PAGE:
Too many cooks spoil the broth – but too few batsmen expose a T20 team. England picked only five for their three-match series in Bangladesh, and found themselves 2–0 behind after posting totals of 156 and 117, both of which were chased down with relative ease.
England’s initial 15-man squad for this series contained seven batsmen. Then, Tom Abel kept his side playing for the England Lions in Sri Lanka and Will Jack suffered a thigh injury in the second ODI. No replacements were called in, and so England’s No. 8-10 batted at No. 6-8 in Bangladesh from the side that won the T20 World Cup in Australia.
All three of them – Sam Curran, Chris Woakes and Chris Jordan – are all capable players, but have hardly contributed in this series. England’s imbalance remained uneasily during their defeat at Chattogram; as they slip 91 to 4 in Mirpur 117 all outThen Jordan’s ball was not used till the 19th over, it became impossible to ignore it.
Nasser Hussain said, “If we as the England cricket team can’t have one or two extra batsmen on the field in Bangladesh… I don’t think it’s good enough to say ‘we’re one batsman short’.” on Sky Sports’ coverage. “You see what it means to them [Bangladesh] I am winning today We have to take that game with the same respect.”
But selection for this tour has been a delicate juggling act, with the vast majority of the team having traveled to New Zealand for a Test series ahead of the IPL or the English summer, and many white-ball specialists playing in the Pakistan Super League instead. Central contract for
Take Jason Roy, for example. England could have asked Roy to stay on for another week when Jack flew home, but to do so would have meant sacrificing a proportion of his PSL earnings in exchange for England’s three match fees. Any financial loss would have been relatively small, but the ECB relinquished control of Roy’s schedule when they opted not to offer him a central contract for 2022-23.
In practice, the decision not to hold Roy back in Bangladesh paid off. He could open the batting against a strong Bangladesh attack in challenging conditions this week; Instead, he went back to Pakistan and scored an unbeaten 145 off 63 balls for the Quetta Gladiators. an innings he described as his “favourite-all-time”. In a T20 career spanning over 300 games.
Naturally, a handful of fringe players may feel tough by this: Sam iswho captained the England Lions in Abel’s absence at the end of the Sri Lanka tour, is a much better T20 player and could bring some strength to this batting line-up; Jordan CoxThe man who is running the drink for the Lahore Qalandars was an unused squad member on England’s seven-match tour of Pakistan in September and may wonder how he hasn’t been given a chance all winter.
But England’s clear argument was that those players are so far down the pecking order in white-ball cricket that they are likely to feature in the 50-over World Cup later this year – or the T20 World Cup in the Caribbean and the Americas, which was only 14 months away—the minimum. Thus, he took the opportunity to boost his all-rounders and give them experience on the spinning pitches of the subcontinent.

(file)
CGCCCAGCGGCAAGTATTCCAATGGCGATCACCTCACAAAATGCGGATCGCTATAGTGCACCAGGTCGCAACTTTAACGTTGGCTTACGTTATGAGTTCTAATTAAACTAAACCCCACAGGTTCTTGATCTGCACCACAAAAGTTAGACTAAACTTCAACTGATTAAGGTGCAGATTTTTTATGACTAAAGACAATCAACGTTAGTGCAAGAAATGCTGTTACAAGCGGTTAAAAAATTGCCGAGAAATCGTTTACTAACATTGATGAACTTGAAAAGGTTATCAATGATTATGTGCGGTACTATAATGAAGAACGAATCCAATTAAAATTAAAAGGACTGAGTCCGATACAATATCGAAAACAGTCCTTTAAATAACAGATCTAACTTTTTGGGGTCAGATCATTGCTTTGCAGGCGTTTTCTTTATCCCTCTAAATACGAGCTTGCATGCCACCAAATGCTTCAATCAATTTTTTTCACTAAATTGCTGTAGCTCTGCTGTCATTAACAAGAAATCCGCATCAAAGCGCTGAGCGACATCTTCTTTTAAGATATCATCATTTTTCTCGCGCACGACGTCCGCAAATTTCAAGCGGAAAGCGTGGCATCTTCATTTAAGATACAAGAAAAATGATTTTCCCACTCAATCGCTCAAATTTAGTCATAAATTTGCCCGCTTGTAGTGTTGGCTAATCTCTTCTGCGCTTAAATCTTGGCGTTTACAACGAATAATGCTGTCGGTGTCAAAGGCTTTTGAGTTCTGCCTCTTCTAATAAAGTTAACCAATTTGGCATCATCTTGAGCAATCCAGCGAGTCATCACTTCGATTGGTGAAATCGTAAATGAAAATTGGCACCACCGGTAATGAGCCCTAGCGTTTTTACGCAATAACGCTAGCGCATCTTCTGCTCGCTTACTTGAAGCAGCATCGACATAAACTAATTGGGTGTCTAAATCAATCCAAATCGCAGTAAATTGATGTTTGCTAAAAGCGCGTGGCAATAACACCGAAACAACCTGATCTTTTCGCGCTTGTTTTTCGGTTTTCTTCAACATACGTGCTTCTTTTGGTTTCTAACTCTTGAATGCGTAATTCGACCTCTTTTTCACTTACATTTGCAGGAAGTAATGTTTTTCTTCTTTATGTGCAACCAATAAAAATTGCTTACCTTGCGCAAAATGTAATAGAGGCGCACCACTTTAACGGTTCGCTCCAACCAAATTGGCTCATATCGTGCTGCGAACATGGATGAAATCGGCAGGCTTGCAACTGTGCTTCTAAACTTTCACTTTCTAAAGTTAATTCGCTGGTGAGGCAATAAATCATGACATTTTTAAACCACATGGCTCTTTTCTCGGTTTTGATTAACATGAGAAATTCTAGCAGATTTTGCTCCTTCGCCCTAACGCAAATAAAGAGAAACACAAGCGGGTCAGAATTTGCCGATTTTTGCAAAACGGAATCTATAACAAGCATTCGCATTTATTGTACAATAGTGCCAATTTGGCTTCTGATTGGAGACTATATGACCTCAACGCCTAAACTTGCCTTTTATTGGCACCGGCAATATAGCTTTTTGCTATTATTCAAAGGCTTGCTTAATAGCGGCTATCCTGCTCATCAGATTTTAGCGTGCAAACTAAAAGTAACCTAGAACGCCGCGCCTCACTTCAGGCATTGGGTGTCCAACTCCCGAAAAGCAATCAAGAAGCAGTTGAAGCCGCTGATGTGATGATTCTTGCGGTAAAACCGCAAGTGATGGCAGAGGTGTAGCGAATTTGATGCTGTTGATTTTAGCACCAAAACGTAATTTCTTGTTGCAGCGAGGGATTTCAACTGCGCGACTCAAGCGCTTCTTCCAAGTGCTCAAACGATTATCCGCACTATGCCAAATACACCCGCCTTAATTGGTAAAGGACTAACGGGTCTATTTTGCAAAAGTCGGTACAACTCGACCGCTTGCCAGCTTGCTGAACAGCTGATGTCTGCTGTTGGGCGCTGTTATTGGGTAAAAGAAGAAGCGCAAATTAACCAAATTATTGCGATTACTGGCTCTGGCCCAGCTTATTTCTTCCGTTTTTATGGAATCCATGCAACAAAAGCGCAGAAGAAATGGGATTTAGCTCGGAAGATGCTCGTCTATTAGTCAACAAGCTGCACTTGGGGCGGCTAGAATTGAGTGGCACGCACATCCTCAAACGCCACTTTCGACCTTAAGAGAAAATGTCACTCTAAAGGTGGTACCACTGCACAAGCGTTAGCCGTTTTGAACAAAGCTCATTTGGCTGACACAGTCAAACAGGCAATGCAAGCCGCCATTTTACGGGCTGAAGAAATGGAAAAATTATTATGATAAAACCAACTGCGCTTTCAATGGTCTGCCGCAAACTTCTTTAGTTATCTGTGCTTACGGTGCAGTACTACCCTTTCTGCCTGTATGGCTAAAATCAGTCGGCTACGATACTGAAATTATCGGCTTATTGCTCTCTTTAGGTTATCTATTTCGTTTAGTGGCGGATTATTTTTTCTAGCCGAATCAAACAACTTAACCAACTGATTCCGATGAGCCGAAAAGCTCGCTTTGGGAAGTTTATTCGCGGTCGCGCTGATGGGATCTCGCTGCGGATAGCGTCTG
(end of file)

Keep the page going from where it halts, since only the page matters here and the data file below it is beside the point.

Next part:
“It’s a different balance and it’s a different experience for the team, people who want to take risks – especially in these conditions – who will probably also play a part in the 50-over World Cup.” jos buttler Said. “Feeled like this was a great opportunity to expose the all-rounders, maybe batting one position higher than our normal team.
“And, look: the way cricket is at the moment, there are some players who have chosen not to be here anyway for various reasons. It seemed that instead of calling someone else, [we would be better served] Trying to use people exposed to these conditions in the 50-over World Cup as well.”
In other words, the short-term pain of jeopardizing his chances of winning a rearranged bilateral series that will soon be forgotten will be worth the long-term benefit of giving Curran, for example, batting at No.6 and facing more Chance of balls than he usually does in T20 Internationals.
It is the same logic that has informed England’s white-ball strategy since Rob Key and Matthew Mott took over as managing director and white-ball coach last year, working back from key targets. England’s chances of winning the series would have been better with an extra batsman in their squad – but he believed their World Cup hopes would go up without him.
Why didn’t Butler open?
Speaking after the game, Buttler pressed himself on his decision to drop him to No.4. He has an impressive record as an opener for England – averaging 49.20 with a strike rate of 152.22 – but opted to shuffle the middle order. Dawid Malan moved up to open at No.3 on Sunday for the first time in five years, with Moeen Ali replacing Malan in that role.
Butler said, “Obviously we have a bank of left-handed batsmen in the middle order.” ,[It was] There is an opportunity to change it a bit. David Malan is very comfortable opening or batting at No.3 and I felt it would be a good change to ask the opposition some different questions and try to break down our left and right handers.
The promotion of Malan and Moeen also meant that Bangladesh did not target Phil Salt’s weakness against left-arm spin until the sixth over – although he was dismissed by a left-arm spinner for the fourth time in five innings on this tour.
Butler said, “I am quite comfortable batting in any order.” “I’ve spent a lot of my career as a middle-order player. I thought we had some good options and felt like this would be an opportunity to try something different. I don’t really read any of it into Way too much.” As soon as the 2024 T20 World Cup comes around, he will undoubtedly be back at the top.